But, as she was a nymph, Akantha was stunning. She was slightly taller than average, built lean and wiry like most huntresses. She had wildly curly pale blonde hair pulled back into a high ponytail—a stark contrast to her dark olive skin. Her eyes were a beautiful olive green. Today, she was dressed more casually, in a chiton that went down to her ankles, with a soft green peplos and leather girdle over it. Unsurprisingly, she was going barefoot. It wasn’t too unusual for us huntresses; I just hadn’t expected a random stranger I met in the woods to do it.

“No, not quite.” Akantha gave a warm, reassuring smile. “I just had a little chat with Berenike.”

I narrowed my eyes, turning to fully face her once I was done stirring. “Did she say something?”

Akantha clasped her hands together in front of her. “Only that she’s worried about you.”

My eyes widened. “Worried? Why is she worried? I’m… fine.”

“Are you sure, Odessa?” Akantha was always so… gentle… yet direct in her words. She had this quiet authority about her that no one ever questioned. “You haven’t been the same since you came home from your venture outside of the huntresses and the temple.”

“I’m fine,” I repeated, turning away. “It was nothing, Akantha. I just traveled a little. Worked as a hunter for some villages. It was a good experience.”

A little over a year ago, I was given leave from the Huntresses of Artemis to… go see the world, basically. I had grown up among them. I’d been raised by them. To be sure this life was where I’d be the happiest, I was given the opportunity to step out and see what life was like on the outside, with no repercussions if I chose to leave in the end. And so I left home for a year. I traveled Lesbos. I made some friends… and maybe an enemy or two, though I could never know for sure.

The only event that really stood out was that I had a dealing with Aphrodite. Long story short, I became friends with a man who came to view me as a little more than a friend. She tried to help ‘bring us together’ as she called it. Didn’t work. We ended up remaining friends in the end, but Aphrodite was offended with the outcome. Which is how I came to actually meet her. Needless to say, we weren’t on the best of terms. Aphrodite already had a bitter dislike of Artemis and her huntresses. But the goddess was mostly bothered by how her love magic… didn’t work on me. She interrogated me over it, and I didn’t exactly have an answer. She grumbled something disparaging about Artemis and then left.

Mind you, I didn’t hate Aphrodite. I just found her… meddlesome.

Akantha didn’t speak right away. She seemed to be studying my face—reading my expression. “As you say.” She turned away, making me realize she was backing off. “Odessa, remember you can always talk to me.”

My eyes widened. “I’m… fine. Really. There’s nothing wrong. I just… was startled by something I found in the forest today.”

Akantha glanced back at me. “What did you find?”

I hesitated at first. But… I trusted Akantha. She was like a mother to me. Hades, she might as well have been my mother.

“I met a huntress who said she had lost Artemis’s favor,” I said. “It…” I glanced down at the stew, steam pouring out of the pot. “It broke my heart.”

There was a pause. But Akantha nodded. She reached out to take my hands, clasping them in her own.

“I have had similar encounters, in the past,” Akantha told me. “Some were strangers. Others were sisters in the Hunt. Of course, something tells me there is a bit more to this than you are telling me… but I won’t pry if you don’t wish to speak of it.”

She gave my hands a squeeze and then let me go. She turned to leave.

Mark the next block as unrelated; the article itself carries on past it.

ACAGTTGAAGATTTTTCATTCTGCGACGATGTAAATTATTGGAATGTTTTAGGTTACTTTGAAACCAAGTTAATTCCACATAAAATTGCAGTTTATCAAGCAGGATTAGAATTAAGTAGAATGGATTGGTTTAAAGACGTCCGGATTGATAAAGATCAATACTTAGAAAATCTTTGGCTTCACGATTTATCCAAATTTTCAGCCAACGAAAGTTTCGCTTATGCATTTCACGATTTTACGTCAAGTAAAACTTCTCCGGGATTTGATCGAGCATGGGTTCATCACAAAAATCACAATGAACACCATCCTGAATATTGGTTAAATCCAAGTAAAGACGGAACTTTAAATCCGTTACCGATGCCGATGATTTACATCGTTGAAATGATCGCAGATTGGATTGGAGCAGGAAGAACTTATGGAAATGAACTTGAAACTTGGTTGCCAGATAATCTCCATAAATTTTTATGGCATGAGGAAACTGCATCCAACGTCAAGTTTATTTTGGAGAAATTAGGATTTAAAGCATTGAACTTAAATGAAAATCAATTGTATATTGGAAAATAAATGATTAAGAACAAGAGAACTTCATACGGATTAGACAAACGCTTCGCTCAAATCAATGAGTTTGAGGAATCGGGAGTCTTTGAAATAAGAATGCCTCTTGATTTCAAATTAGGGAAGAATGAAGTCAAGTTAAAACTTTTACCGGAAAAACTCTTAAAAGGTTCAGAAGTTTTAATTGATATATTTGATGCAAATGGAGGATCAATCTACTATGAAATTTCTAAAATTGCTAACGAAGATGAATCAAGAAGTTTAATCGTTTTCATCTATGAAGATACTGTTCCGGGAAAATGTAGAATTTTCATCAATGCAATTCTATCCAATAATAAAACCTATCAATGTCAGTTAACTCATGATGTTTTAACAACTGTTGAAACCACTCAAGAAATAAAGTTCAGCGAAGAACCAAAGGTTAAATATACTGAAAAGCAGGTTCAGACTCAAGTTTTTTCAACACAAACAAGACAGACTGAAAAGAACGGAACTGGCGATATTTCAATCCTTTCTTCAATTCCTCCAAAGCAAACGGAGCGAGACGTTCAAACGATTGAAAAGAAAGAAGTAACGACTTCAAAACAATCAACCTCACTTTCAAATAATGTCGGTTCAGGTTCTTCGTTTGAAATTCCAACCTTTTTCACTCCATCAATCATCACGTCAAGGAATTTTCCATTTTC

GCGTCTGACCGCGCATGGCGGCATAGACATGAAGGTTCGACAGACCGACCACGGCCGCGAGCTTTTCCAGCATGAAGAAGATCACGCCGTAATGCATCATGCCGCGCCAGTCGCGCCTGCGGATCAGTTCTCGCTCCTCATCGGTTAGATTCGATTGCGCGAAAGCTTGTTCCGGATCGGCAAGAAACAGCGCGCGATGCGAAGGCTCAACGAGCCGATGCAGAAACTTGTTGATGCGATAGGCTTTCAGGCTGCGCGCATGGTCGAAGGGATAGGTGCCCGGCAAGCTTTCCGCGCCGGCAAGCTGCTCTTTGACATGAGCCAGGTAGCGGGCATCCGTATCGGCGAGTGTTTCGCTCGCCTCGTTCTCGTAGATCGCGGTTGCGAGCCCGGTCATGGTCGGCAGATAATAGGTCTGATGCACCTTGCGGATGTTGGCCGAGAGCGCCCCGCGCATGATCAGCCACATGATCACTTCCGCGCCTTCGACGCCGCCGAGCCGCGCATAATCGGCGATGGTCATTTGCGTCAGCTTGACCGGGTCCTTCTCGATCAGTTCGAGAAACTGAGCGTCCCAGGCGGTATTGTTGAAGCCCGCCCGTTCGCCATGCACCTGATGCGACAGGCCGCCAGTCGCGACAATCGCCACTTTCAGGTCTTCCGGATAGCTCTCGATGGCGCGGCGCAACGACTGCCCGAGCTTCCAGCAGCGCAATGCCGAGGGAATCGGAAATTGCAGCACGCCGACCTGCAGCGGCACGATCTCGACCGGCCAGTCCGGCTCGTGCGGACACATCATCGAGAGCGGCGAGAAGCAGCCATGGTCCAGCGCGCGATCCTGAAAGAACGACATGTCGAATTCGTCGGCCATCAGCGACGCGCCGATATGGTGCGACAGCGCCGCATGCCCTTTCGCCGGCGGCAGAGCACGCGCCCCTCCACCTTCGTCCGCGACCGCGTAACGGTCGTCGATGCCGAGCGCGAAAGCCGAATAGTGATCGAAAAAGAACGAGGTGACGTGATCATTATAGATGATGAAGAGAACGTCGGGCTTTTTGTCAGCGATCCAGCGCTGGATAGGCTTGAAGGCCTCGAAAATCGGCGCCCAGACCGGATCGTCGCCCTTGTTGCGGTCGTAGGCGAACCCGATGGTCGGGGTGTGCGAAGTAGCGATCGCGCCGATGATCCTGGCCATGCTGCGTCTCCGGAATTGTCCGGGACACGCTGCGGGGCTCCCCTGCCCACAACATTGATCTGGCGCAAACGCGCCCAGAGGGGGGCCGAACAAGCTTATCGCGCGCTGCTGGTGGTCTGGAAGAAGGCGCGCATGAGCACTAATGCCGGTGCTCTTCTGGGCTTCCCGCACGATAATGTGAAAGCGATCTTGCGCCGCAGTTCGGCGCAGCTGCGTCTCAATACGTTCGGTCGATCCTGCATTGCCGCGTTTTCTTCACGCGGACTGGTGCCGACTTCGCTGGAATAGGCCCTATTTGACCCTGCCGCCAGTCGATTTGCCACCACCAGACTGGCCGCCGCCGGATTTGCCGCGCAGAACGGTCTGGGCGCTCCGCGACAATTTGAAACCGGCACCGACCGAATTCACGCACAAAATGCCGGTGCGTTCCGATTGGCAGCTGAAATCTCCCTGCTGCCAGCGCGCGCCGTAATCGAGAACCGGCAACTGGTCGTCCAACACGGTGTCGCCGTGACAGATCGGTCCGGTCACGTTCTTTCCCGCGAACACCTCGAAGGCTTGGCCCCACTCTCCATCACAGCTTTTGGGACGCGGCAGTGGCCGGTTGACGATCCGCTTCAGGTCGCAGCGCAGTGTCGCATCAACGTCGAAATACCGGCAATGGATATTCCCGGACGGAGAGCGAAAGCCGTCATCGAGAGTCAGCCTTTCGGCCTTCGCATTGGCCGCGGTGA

“Wait,” I blurted. “Do you… know of any huntresses who fit that description?”

Akantha paused. She glanced back at me.

“There is… one I can think of. But she was never… officially one of us. She swore a vow to Lady Artemis, but she never joined the Huntresses.” Akantha glanced up at the sky—at the crescent moon where it shone between the trees. “You have heard of Atalanta, yes? The slayer of the Kalydonian Boar?”

My eyes widened. “Of course I’ve heard of her. The stories were all over the place last year. All of the great heroes were there. Meleager, Theseus, Castor and Polydeuces… It was a big deal.”

I’d been invited to that hunt. A messenger sent by Prince Meleager had come to Lesbos. The village I had been working at the time had pointed the messenger in my direction. Unfortunately, I had to decline the invitation. Not only was I not keen on hunting with a group of men, I didn’t want to anger Artemis by helping hunt down the beast she sent to punish Kalydon for forgetting her.

“Well, as far as I know… Lady Artemis was not pleased that Atalanta killed the punishment she set upon Kalydon.” She looked down, returning her gaze to me. “But that is all I know. Lady Artemis has been distant as of late.”

“...I see.” I frowned thoughtfully. “Well, I think I can understand Artemis’s anger in such a situation.”

“Indeed. But it is not something we huntresses should worry about. We did not participate in the Kalydonian Boar Hunt for a reason.”

Akantha excused herself then, leaving me to return to my cooking.

Dinner was always the best part of the day during our visits to the Valley of Artemis. We all gathered around a big bonfire, sitting on logs and tree stumps. There were no tables. We just sat together with plates full of fire-seared meat, bread, fresh fruit, berries, and cheese. Goblets of wine were passed around—wine from the finest vineyards in Arkadia. These gatherings were always loud and boisterous. You could get drunk off both the wine and the atmosphere, almost like Dionysus was among us.

Berenike was currently boasting about her most recent kill—a huge bear that had been terrorizing a farming village last week. She’d wrestled the thing down to the ground before snapping its neck with her bare hands. She was even showing off the puckering pink scar on her shoulder she’d gotten from it. I imagined it was embellished as Berenike tended to exaggerate her accomplishments, but it was a good tale.